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The camera follows artist Silvia Calderoni inside an apartment as she practices yoga dressed in a lace outfit, an absurdly aesthetic experience that includes a monologue in which Paul B. Preciado analyzes the effects of binarism on a television screen. Are we looking at a transgressive film (paid for by Gucci and directed by Gus van Sant) or is this the longest commercial in history?
Although the revolutionary power of fashion is unquestionable, with personalities like Franca Sozzani investing part of her career in it, the way in which this industry co-ops activist discourses is full of contradictions. The normalization of normal bodies supposes, for example, the mere correction of violence perpetuated by its own standards. It is equally absurd to use the word “sustainable” in business formats that have gone from producing two collections to launching up to ten a year (clothing production doubled between 2000 and 2014).
This month we have offers four very different visions that examine the trend towards activism in the fashion world. Jesús Nebreda analyzes what happens when Balenciaga’s most radical anti-outfit infiltrates the Met gala. Elena González examines the depth with which feminism has marked the last stage of Dior. The designer Raquel Buj shares her work and forms of production in an interview in which she talks about bio-fabrication, technology and crafts. And, finally, Sorcha Brennan develops an approach to the performativity of social aesthetics of luxury.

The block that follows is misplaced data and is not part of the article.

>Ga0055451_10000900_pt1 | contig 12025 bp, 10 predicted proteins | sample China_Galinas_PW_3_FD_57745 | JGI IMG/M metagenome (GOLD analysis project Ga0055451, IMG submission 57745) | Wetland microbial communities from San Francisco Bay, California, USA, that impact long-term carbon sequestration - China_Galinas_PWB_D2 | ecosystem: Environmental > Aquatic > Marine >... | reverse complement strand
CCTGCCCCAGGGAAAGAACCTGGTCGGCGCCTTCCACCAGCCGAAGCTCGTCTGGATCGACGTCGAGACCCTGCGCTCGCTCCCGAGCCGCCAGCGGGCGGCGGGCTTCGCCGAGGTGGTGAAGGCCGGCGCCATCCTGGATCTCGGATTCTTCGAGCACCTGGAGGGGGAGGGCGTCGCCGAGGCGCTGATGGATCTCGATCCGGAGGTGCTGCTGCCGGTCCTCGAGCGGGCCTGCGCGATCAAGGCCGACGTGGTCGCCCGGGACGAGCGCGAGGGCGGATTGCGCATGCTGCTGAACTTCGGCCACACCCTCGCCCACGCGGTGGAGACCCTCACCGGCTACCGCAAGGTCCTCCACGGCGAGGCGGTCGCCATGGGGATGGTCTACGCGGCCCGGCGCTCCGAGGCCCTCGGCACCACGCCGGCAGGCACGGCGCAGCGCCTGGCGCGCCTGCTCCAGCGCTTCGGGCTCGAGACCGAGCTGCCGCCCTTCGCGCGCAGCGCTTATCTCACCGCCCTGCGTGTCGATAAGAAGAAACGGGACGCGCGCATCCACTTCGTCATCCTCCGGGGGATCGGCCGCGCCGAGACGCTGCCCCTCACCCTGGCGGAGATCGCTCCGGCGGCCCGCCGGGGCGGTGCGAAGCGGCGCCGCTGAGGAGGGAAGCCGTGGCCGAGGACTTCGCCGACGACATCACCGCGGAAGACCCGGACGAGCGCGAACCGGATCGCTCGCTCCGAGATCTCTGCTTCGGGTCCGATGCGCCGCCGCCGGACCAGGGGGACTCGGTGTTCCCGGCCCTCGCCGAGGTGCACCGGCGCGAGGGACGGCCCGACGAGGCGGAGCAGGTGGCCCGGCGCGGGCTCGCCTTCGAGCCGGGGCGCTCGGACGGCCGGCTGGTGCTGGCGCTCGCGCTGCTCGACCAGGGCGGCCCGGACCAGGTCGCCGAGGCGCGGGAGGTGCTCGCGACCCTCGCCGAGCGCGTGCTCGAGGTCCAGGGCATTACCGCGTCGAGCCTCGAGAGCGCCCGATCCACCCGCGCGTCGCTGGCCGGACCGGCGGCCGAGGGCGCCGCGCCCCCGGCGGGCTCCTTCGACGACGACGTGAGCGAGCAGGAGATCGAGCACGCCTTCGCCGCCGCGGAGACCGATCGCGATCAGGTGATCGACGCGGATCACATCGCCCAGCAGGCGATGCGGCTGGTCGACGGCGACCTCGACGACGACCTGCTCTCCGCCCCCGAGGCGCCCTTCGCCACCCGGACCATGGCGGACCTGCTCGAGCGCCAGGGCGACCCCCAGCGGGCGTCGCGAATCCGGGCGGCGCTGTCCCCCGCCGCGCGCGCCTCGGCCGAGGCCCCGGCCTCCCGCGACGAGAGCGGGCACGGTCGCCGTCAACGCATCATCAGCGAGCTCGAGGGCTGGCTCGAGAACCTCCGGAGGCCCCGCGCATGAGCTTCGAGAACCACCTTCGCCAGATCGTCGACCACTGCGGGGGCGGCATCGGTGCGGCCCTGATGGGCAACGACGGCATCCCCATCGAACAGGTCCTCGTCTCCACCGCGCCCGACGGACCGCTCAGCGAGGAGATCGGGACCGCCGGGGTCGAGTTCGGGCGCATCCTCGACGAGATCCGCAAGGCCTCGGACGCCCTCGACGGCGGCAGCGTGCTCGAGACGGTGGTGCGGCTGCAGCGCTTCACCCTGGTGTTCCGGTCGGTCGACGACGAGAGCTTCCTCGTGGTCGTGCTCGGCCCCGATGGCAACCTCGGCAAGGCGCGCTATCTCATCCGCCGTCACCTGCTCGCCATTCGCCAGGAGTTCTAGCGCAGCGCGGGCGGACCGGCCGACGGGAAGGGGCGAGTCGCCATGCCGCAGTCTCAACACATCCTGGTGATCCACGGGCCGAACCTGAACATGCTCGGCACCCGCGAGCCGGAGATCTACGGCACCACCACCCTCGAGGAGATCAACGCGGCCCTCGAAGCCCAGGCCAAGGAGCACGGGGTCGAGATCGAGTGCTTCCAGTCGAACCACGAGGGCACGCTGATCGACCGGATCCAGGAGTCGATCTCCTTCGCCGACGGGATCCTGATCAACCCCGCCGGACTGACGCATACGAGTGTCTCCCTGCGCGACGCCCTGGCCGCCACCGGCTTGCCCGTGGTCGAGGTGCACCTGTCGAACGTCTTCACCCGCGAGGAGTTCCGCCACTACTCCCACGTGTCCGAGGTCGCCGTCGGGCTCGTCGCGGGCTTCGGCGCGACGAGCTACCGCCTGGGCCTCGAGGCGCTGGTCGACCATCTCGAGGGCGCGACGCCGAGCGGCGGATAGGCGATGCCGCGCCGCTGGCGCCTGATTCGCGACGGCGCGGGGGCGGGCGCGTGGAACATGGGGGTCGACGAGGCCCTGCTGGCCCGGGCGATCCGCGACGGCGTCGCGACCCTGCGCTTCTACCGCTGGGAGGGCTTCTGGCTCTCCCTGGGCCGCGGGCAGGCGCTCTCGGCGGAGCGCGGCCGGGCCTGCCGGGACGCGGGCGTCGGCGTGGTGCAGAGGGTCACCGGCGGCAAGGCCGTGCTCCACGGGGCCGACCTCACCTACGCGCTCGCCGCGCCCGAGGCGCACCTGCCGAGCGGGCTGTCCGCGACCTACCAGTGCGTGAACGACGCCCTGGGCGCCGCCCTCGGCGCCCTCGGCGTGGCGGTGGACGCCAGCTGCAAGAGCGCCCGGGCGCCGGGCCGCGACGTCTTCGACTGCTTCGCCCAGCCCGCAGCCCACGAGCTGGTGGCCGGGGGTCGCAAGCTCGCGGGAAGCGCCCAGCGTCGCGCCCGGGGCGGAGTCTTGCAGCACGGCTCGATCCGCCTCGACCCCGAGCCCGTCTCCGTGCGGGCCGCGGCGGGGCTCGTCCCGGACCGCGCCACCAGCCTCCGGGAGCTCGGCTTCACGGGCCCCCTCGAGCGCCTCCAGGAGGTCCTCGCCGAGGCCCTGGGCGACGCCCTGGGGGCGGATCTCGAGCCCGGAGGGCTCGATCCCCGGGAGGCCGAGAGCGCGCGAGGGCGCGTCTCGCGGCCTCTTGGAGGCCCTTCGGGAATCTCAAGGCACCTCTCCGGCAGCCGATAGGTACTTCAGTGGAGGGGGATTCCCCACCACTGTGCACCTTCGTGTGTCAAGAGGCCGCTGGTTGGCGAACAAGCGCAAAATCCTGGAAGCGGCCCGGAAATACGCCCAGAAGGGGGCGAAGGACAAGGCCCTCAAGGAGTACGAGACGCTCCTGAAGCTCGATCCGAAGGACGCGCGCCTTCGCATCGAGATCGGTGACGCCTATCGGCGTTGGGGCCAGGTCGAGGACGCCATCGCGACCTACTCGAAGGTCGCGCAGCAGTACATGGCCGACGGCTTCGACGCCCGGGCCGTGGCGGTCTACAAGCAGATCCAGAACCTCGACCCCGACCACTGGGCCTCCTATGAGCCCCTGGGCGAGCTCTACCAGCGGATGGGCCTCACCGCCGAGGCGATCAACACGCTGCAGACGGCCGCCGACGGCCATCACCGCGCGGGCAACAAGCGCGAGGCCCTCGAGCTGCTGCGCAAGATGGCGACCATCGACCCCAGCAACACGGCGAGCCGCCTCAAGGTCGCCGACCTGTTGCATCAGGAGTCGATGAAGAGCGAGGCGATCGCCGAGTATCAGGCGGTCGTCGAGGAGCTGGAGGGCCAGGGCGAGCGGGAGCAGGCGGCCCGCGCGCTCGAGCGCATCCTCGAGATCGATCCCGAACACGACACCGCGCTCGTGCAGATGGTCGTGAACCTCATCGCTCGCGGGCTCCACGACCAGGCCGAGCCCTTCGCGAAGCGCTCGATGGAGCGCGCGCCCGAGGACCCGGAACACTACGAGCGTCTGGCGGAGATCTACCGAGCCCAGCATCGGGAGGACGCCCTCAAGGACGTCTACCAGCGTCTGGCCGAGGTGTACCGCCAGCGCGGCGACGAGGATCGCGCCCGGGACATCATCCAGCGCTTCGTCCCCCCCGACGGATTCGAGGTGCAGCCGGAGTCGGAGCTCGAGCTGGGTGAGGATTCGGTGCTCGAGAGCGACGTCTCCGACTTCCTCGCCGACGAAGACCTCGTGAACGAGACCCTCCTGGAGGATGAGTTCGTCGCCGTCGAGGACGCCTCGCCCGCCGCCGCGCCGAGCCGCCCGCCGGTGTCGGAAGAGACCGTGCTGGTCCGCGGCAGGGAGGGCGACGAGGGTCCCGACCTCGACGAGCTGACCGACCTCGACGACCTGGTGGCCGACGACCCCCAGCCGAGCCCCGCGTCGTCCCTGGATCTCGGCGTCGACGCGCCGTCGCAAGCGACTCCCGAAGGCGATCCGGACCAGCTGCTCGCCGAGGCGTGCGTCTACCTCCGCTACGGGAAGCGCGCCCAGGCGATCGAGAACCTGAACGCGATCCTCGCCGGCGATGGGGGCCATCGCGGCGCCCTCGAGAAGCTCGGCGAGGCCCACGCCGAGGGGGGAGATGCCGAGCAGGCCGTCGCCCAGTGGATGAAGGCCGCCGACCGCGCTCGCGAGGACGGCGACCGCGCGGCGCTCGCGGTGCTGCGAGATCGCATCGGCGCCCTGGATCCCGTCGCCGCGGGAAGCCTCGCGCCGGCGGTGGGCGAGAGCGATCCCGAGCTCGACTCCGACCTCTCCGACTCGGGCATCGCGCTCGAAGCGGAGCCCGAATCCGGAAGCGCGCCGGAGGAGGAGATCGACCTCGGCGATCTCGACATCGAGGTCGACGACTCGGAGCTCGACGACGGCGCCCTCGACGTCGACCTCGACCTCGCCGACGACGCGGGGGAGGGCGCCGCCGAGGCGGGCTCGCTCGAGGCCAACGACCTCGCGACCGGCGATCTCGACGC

Despite the fact that the historical role of fashion in the liberation of women and in the visibility of the LGTBQ + community has been courageous at times, the ways of dealing with some issues accentuate the superficiality of the market. The capital of a brand grows along with the ethical values it projects, such that its rebranding becomes a mere tool that, in most cases, neither attacks nor criticizes the system, but rather perfects and legitimizes it.
And then there’s Alexandria Ocasio-Cortez, whose genius allows her to use the codes of any platform to amplify her discourse and reach audiences that might not otherwise know of her political engagement. Although we do not know exactly what Mark Fisher would have thought of his outfit at the Met, certain memes that emerged from Tax the Rich perfectly define the way in which this market has appropriated activist discourse. These memes embody more creativity than the entire collection Jeff Koons made for Louis Vuitton, which represents, by the way, a system that exploits people throughout the world and which uses art merely to give a more sophisticated sheen to products for a very exclusive audience.
(Cover photo: Paul B. Preciado in a still from Something that Never Ended, Gus Van Sant for Gucci, 2020.)
"A desk is a dangerous place from which to watch the world" (John Le Carré)